Is P721X a Learning Organization?

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According to Peter Senge, to educate children well schools need to be learning organizations. Part of that involves all school employees, superintendents and cafeteria workers alike, scrutinizing how they think about their jobs. In Senge’s words, “They must become aware of deeply ingrained assumptions they may not even know they have, but that can inhibit their performance or blind them to new possibilities” (Newcomb, 2003, n.p.). In examining my organization, P721X, I came to the conclusion that P721X is in the process of becoming a learning organization, but is not there yet.

There are several challenges to P721X being a learning organization. One of the challenges is the lack of funding and resources. Not only is there a lack of accessibility to technology (especially smart boards), but also teachers and staff must often pay out of pocket for materials. Additionally, there is a lack of paraprofessional training (e.g. some paras are not certified). Paraprofessionals need more professional development opportunities. Staff development is sorely lacking in its follow-up support and in meaningful attempts to monitor implementation (O., H., & V., 2014).

Collaboration is necessary to build a successful school community. More collaboration among the teachers, staff, families, and students at all three school sites is needed so that we can have a more cohesive vision of how we implement what we are teaching the students. This includes sharing resources and ideas amongst all teachers and with other schools. We need to work on creating cohorts amongst all the schools, not just a select group of teachers in each site. Among the obstacles to the collaboration needed is a lack of family involvement and support in school activities. Right now teachers do not collaborate among the three schools, so we do not get to share ideas with one another (O., H., & V., 2014).

Another major challenge for P721X in becoming a learning organization is that there is no shared cohesive updated mission statement or vision at the school. We talk about assessment, but do not have a similar clear set of data tracking and assessment among the classrooms at each site. We are assigned paperwork to complete (e.g. IEP’s, report cards, etc.) but it is not always clear if they have been filled out correctly or if they need to be changed. There is no immediate feedback regarding paperwork, portfolios (SLP’s), or observations. In many aspects, there is no consistency among the school sites (O., H., & V., 2014).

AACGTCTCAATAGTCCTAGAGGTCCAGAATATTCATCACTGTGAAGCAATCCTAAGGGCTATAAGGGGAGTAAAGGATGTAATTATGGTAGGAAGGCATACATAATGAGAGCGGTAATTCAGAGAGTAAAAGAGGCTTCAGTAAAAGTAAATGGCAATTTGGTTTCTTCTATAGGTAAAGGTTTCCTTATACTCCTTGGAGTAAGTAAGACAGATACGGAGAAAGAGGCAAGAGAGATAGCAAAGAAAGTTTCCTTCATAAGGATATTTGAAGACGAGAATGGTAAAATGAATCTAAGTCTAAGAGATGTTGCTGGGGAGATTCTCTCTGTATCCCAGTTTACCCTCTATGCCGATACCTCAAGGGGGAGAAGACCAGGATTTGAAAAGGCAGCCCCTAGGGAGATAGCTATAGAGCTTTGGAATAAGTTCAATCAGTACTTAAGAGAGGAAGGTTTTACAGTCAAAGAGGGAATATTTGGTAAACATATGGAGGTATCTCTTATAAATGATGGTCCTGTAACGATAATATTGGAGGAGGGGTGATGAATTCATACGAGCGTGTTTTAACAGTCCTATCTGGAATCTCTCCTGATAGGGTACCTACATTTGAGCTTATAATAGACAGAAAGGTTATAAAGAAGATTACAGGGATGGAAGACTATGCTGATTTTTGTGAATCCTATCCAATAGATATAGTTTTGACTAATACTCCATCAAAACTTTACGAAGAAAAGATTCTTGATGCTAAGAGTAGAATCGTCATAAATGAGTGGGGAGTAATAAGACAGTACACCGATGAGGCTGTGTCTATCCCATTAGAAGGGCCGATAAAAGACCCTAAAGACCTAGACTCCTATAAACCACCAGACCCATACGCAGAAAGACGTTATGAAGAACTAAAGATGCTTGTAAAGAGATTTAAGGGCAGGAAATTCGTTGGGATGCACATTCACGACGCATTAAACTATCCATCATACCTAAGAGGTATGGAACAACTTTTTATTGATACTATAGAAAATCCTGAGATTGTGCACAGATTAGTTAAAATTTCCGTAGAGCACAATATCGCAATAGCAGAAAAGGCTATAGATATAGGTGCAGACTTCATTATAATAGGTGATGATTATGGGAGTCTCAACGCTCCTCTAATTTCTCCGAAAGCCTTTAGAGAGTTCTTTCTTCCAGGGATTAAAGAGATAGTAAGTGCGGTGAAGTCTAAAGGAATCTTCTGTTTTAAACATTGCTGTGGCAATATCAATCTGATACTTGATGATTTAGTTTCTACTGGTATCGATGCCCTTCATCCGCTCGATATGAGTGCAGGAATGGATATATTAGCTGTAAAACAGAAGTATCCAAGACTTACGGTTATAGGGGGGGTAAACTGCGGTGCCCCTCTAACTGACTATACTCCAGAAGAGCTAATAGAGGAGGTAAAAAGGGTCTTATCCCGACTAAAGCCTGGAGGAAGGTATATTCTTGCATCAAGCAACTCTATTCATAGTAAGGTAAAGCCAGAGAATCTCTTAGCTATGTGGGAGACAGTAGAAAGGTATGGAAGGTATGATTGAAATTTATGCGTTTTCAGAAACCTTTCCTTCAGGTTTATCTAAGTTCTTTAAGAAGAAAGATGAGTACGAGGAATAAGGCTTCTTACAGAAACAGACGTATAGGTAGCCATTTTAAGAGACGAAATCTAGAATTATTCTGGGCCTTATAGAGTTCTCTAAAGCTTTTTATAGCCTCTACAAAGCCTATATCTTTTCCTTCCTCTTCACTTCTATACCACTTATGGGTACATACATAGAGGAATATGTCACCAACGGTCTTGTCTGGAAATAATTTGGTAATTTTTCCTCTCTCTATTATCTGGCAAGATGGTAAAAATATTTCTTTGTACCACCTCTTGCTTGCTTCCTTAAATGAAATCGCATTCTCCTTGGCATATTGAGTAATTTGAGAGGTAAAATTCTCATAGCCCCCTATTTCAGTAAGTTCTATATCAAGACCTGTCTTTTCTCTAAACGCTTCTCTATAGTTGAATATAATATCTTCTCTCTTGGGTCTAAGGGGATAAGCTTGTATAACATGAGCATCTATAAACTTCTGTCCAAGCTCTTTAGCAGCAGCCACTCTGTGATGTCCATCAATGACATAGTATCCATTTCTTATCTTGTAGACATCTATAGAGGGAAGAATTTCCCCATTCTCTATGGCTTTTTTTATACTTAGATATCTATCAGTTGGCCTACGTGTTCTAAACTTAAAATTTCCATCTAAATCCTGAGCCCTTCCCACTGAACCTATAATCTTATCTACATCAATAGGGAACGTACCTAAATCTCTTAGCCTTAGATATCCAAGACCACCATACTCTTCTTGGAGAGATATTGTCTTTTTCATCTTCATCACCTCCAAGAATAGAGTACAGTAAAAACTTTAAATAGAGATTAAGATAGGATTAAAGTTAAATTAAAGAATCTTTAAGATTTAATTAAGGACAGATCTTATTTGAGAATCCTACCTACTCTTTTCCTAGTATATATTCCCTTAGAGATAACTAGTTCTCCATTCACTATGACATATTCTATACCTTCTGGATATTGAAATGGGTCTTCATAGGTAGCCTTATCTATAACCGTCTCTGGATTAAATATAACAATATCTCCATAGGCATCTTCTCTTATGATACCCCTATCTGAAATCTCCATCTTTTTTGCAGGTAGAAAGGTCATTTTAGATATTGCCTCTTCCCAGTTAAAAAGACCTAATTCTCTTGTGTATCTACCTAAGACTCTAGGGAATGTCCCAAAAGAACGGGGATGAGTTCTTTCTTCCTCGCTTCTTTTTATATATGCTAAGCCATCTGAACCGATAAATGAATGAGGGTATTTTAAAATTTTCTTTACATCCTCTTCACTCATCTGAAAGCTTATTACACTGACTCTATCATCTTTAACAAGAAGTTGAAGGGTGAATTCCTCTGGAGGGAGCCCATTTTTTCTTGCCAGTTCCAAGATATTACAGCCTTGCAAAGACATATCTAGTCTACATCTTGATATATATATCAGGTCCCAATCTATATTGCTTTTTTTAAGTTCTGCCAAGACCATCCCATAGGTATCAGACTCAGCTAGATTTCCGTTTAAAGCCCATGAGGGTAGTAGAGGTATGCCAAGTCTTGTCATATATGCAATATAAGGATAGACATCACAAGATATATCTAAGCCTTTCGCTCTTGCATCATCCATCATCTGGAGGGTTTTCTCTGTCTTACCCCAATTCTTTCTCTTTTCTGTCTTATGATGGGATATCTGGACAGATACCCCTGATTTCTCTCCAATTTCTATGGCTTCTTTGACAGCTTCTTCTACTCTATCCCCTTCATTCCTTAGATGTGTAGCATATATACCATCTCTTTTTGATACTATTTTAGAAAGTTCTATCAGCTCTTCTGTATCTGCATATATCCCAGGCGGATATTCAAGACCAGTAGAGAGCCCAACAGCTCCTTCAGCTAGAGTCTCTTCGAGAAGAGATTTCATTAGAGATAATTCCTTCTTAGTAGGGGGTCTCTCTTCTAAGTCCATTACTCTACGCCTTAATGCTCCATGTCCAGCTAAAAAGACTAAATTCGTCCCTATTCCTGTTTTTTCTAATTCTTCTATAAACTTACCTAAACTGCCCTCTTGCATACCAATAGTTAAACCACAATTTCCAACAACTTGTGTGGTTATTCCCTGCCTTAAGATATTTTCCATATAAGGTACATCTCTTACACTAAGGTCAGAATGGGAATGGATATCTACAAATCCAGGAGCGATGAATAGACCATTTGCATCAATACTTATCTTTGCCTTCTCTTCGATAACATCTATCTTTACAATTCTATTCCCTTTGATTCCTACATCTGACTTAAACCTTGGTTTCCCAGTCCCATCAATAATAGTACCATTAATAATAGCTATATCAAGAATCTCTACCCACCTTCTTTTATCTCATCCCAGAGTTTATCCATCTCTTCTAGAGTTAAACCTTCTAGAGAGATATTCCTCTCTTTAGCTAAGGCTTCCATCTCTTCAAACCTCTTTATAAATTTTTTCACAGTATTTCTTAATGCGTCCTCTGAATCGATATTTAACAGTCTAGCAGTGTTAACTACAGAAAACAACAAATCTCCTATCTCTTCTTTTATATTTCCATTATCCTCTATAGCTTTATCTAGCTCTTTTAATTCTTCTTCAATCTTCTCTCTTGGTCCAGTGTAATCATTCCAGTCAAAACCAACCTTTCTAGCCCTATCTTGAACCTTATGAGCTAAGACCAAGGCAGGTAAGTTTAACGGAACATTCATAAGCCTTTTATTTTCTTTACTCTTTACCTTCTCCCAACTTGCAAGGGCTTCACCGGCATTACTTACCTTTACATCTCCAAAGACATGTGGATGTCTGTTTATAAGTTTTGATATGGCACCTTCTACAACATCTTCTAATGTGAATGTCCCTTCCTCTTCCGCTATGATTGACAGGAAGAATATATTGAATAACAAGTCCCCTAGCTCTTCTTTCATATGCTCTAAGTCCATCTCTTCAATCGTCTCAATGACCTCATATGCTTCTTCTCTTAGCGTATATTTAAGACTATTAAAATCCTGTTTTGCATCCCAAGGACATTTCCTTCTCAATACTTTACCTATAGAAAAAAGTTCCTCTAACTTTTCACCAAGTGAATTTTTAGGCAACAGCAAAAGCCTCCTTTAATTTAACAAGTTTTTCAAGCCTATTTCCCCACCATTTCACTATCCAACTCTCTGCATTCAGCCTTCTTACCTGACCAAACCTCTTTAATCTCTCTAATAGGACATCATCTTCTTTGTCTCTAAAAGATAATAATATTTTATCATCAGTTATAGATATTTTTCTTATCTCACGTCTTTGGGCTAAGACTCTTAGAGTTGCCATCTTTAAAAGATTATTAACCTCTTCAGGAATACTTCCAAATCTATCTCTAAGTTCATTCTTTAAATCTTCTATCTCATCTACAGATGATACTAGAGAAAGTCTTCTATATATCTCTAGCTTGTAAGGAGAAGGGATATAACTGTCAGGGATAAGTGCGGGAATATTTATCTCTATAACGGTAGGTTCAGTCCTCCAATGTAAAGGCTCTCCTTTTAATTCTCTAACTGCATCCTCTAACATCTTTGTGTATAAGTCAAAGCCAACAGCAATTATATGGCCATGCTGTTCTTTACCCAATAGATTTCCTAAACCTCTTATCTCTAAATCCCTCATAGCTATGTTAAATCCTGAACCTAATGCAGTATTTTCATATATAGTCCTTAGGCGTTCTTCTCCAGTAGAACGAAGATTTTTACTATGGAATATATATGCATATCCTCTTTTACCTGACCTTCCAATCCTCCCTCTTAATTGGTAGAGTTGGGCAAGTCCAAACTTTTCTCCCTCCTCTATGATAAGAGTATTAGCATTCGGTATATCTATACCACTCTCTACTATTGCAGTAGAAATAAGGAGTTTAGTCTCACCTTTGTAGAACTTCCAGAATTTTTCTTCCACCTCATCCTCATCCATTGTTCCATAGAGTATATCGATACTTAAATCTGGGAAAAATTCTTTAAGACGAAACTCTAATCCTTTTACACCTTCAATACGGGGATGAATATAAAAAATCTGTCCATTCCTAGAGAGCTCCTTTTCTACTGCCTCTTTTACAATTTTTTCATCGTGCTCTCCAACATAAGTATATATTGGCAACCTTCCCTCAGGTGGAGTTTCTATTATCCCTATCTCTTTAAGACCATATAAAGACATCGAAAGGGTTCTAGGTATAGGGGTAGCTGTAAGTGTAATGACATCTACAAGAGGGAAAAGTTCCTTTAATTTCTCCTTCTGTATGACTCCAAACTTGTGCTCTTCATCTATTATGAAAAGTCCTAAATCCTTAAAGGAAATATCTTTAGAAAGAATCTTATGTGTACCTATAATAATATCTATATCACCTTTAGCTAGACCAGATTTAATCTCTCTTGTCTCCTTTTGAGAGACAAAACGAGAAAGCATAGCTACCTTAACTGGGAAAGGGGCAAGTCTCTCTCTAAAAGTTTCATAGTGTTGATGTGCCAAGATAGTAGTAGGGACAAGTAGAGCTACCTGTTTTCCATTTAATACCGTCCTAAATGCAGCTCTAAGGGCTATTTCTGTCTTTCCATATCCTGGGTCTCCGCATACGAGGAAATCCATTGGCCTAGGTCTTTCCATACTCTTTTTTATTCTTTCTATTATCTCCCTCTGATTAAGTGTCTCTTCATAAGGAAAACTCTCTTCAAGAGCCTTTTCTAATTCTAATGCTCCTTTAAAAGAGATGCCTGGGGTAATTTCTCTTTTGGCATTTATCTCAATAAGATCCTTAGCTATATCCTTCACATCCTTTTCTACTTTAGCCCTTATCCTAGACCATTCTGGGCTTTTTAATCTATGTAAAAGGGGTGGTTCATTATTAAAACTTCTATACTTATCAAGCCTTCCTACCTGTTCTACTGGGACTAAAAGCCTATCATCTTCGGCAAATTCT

Even with all these challenges, some members of the staff are helping P721X to become a learning organization. The school has implemented a new standard for teaching that some teachers have begun using and others are still working on. The school has also hired quality teachers. The school’s new principal, who arrived two years ago, calls the teachers extremely professional, hardworking, and collegial. He sees more teachers who are more willing to contribute and fewer who are sitting back and doing nothing. When the principal makes a suggestion, the teachers start working on it. For the most part, the teachers have been performing well with the Charlotte Danielson Rubric, a teacher evaluation system for New York City. Teachers are taking their cohort groups seriously and have been improving. This in itself is a major improvement, as teachers were not even in groups when the principal first arrived. The atmosphere at the school has changed, and the principal is confident it will only get better (DeGennaro, 2014).

In conclusion, P721X is not yet a learning organization, but it is in the process of becoming one. While the school still faces many challenges, the diligence of the staff, especially of the teachers, is helping P721X to develop into a learning organization.

References

DeGennaro, F. J. (2014, March 9). Principal of Stephen D. McSweeney School, P721X. (Laurie, Interviewer)

Newcomb, A. (2003, May). Peter Senge on Organizational Learning. Retrieved from AASA: The School Superintendents Association: http://www.aasa.org/SchoolAdministratorArticle.aspx?id=9192

O., G., H., S., & V., P. (2014, March 8). Paraprofessionals. (Laurie, Interviewer)